In the decision of the Supreme Court reported in Manibhai v. Hemraj,
also it is observed in para-38, after referring to various earlier decisions of the Supreme Court as well as some other High Courts, as follows:
"Even if "any loan is taken by the father for his personal benefit which is found as vyavaharik debt and not avyavaharik, the sons are liable to discharge their father's debt under the doctrine of pious obligation and in this view the matter if any alienation the joint family property is subsequently made to discharge such antecedent debt or loan of the father, such alienation would be binding on the sons.''
The Hindu Undivided Family system is a unique feature of the Indian society and the concept of pious obligation acts as a thread which binds the family together and prevents it from disintegration. Pious obligation includes both spiritual as well as material aspects and makes the heir(s) responsible/liable for spiritual duties, like performing the last rites of the deceased, paying back debts accrued by the deceased and also fulfilling other responsibilities left incomplete in respect of the joint family. Once pious obligation is abrogated, the concept of joint family also suffers a blow.
"The doctrine of pious obligation under which sons are held liable to discharge their father's debts is based solely on religious considerations; the doctrine inevitably postulates that the father's debts must be vyavaharik. If the debts are not vyavaharik or are avyavaharik the doctrine of pious obligation cannot be invoked." The principle relating to the liability of the sons for debts incurred by the father may be briefly recapitulated.
# In respect of debts contracted by the father, even for his personal benefit, at a point of time when he is joint with his sons, the sons are liable to pay such debts, unless the debts were incurred for immoral or illegal purposes.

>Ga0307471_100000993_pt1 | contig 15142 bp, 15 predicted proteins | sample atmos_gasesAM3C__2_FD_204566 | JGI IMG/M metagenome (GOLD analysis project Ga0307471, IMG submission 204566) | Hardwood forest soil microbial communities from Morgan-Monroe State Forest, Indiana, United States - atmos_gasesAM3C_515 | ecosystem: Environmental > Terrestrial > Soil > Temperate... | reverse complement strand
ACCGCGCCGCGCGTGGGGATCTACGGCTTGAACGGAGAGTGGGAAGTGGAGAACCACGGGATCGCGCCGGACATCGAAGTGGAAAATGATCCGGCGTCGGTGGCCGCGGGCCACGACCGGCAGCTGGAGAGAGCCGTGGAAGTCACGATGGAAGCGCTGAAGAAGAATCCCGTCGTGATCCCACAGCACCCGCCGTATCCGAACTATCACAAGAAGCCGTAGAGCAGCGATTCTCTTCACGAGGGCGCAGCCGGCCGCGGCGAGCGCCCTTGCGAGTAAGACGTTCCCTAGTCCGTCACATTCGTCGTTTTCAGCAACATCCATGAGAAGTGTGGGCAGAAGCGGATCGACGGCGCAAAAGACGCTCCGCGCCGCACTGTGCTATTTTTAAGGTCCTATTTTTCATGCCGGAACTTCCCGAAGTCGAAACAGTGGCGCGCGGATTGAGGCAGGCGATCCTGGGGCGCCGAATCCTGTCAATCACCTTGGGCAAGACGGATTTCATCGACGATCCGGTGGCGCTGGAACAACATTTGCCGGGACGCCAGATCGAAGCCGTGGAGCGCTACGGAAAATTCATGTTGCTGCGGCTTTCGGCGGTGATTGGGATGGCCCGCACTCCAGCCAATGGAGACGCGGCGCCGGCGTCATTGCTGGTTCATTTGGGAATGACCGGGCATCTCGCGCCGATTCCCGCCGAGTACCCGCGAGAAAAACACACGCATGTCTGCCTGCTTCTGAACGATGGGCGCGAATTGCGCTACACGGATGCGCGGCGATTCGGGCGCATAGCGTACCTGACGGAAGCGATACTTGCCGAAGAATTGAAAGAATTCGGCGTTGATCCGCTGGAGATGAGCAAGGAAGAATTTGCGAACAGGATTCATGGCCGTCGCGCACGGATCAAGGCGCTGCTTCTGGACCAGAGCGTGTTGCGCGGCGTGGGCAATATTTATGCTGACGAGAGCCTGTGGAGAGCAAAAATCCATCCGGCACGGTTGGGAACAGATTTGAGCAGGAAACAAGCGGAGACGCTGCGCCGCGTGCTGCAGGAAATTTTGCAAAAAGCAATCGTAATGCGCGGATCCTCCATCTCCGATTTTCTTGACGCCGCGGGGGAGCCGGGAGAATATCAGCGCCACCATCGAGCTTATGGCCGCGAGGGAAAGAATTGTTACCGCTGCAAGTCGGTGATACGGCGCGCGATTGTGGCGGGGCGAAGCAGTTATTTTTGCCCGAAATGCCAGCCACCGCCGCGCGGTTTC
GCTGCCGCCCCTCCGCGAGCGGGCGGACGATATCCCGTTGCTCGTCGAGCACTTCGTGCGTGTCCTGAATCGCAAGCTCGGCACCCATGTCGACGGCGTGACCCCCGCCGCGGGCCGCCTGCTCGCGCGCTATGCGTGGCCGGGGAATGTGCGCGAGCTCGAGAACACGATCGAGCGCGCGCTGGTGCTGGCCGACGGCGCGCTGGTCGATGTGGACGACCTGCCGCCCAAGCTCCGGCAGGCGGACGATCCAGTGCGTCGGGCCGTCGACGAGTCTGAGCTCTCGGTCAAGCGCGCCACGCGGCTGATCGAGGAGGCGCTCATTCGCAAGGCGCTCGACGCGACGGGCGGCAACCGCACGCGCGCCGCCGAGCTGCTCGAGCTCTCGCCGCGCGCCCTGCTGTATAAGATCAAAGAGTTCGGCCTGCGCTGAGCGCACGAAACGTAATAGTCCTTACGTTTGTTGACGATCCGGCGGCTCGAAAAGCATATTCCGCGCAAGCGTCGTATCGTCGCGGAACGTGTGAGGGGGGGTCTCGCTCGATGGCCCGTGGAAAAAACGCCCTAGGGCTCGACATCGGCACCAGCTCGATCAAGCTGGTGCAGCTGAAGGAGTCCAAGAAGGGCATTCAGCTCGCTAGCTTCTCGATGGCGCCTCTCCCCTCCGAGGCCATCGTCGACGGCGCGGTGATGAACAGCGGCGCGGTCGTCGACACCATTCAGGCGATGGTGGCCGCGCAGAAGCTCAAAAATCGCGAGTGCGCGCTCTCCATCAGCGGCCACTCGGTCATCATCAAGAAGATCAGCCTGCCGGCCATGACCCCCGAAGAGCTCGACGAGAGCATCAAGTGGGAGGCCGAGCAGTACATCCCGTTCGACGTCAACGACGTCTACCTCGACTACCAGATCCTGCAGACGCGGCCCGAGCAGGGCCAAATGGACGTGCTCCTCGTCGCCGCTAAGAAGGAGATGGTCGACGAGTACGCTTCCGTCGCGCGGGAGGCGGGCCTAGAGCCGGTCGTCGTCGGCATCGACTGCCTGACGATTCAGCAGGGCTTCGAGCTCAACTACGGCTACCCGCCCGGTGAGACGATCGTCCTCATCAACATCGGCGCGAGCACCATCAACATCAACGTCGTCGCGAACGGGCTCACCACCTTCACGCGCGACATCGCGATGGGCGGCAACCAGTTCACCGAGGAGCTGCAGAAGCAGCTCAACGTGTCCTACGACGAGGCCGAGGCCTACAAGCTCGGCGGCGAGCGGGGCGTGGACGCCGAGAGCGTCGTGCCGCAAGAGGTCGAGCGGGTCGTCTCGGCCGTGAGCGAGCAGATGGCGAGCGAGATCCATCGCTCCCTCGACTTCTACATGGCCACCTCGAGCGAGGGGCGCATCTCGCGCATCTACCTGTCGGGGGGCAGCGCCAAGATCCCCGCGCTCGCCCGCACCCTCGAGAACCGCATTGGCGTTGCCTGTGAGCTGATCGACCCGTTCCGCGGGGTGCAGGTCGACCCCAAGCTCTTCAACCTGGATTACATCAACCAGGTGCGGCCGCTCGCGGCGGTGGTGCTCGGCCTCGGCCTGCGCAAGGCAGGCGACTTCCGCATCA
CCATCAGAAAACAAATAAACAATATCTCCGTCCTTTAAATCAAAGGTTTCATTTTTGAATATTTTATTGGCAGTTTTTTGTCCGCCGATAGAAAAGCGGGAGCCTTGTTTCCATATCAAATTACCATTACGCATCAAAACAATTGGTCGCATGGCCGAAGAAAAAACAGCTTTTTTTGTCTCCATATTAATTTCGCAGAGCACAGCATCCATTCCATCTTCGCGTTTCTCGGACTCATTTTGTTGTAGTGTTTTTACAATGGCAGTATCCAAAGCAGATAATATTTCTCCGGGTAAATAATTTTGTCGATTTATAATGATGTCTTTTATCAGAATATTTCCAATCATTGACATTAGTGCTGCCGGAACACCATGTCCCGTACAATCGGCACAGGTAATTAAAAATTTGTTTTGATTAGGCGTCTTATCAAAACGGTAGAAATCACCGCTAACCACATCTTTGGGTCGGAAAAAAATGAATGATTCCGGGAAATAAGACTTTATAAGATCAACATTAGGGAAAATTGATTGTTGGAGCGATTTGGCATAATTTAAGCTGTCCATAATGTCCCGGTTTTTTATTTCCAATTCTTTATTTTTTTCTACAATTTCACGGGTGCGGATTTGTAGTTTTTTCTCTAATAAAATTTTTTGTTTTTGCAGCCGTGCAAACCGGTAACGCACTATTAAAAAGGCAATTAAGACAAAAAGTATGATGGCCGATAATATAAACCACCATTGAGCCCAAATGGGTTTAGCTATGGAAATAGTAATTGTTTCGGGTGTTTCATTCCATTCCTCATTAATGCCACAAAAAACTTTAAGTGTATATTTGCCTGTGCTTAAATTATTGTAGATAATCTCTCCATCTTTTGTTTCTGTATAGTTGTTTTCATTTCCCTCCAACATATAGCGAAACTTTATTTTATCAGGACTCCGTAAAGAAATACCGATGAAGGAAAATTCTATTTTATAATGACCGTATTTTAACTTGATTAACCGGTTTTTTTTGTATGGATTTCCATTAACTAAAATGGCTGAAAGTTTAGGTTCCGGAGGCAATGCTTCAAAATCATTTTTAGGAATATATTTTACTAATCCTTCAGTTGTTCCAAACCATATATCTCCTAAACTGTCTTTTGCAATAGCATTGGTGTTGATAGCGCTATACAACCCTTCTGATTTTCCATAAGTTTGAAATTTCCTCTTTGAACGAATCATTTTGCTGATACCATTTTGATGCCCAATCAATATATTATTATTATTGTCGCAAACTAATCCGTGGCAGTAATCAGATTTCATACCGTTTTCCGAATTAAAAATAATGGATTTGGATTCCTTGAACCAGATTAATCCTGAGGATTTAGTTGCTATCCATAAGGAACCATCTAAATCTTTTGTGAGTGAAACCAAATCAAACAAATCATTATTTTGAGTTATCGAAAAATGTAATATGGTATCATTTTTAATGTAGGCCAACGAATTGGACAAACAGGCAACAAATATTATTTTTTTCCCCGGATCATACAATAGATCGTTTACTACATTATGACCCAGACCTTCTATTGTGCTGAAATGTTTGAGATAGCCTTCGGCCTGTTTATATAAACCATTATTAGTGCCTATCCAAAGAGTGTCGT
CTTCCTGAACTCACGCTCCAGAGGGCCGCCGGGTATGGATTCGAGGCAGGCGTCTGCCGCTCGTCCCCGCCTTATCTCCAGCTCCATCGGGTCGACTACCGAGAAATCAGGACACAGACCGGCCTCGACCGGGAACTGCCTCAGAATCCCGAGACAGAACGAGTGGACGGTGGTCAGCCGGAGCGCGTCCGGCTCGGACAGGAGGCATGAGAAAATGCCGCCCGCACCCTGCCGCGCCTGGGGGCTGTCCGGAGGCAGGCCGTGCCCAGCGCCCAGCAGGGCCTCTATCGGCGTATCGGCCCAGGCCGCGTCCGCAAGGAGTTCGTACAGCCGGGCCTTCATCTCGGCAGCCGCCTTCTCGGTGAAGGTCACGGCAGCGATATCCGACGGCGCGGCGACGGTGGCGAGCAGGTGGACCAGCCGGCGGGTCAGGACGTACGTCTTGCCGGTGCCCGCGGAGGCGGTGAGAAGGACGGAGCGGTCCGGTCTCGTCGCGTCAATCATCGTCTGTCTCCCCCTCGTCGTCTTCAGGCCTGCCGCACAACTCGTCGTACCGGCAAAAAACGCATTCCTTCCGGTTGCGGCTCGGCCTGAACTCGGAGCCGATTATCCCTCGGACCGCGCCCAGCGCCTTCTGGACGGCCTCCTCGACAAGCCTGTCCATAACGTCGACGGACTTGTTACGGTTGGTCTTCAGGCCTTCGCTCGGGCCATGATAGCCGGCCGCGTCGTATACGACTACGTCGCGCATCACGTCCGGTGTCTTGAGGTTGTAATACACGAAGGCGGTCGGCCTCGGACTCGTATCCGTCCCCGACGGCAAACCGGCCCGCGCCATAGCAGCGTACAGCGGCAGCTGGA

# This liability of the sons, which had its origin in an obligation of piety and religion, has since metamorphosed into one of legal liability but this 'does not, however, extend to debts tainted with immorality.
# The liability is not, however, personal in the sense that the creditor of the father cannot proceed either against the person or separate Property of the sons, but such liability is Restricted to the interest of the sons in the family property.
# It is settled that if the debt is contracted by the father after partition, the son cannot be made liable
# If, however, the debt is a pre-partition debt, the share of the sons would be liable even after partition, if the debts of the father are not immoral or illegal and the partition arrangement does not make any provision for the discharge of such debts.
# In case a creditor institutes a suit for the recovery of a debt against the father before partition and obtains a decree, the sons would be liable to discharge the decree passed against the father even after the partition.
# Even in respect of a pre-partition debt, if a suit is instituted against the father, after partition, but he dies and his separated sons are impleaded as legal representatives, the remedy of the decree-holder against the shares allotted to the sons on partition, would be in execution and not by way of an independent suit.
# If, however, after partition, a suit is instituted against the father on a pre-partition debt and a decree is obtained against him, such a decree cannot be executed against the sons and a separate suit has to be brought against the sons in order to enable creditor to realize the amounts out of their shares.
Thus the liability of the interest of the sons in such cases to discharge the debts incurred by the father is undisputed, though the method and manner of its enforcement by the creditor would vary and the sons must be afforded every opportunity, be it in a suit or execution proceedings to question the binding nature of the debt' or liability.
After amendment of 2005After the commencement of the Hindu Succession (Amendment) Act, 2005, no court shall recognize any right to proceed against a son, grandson or great-grandson for the recovery of any debt due from his father, grandfather or great-grandfather solely on the ground of the pious obligation under the Hindu law, of such son, grandson or great-grandson to discharge any such debt.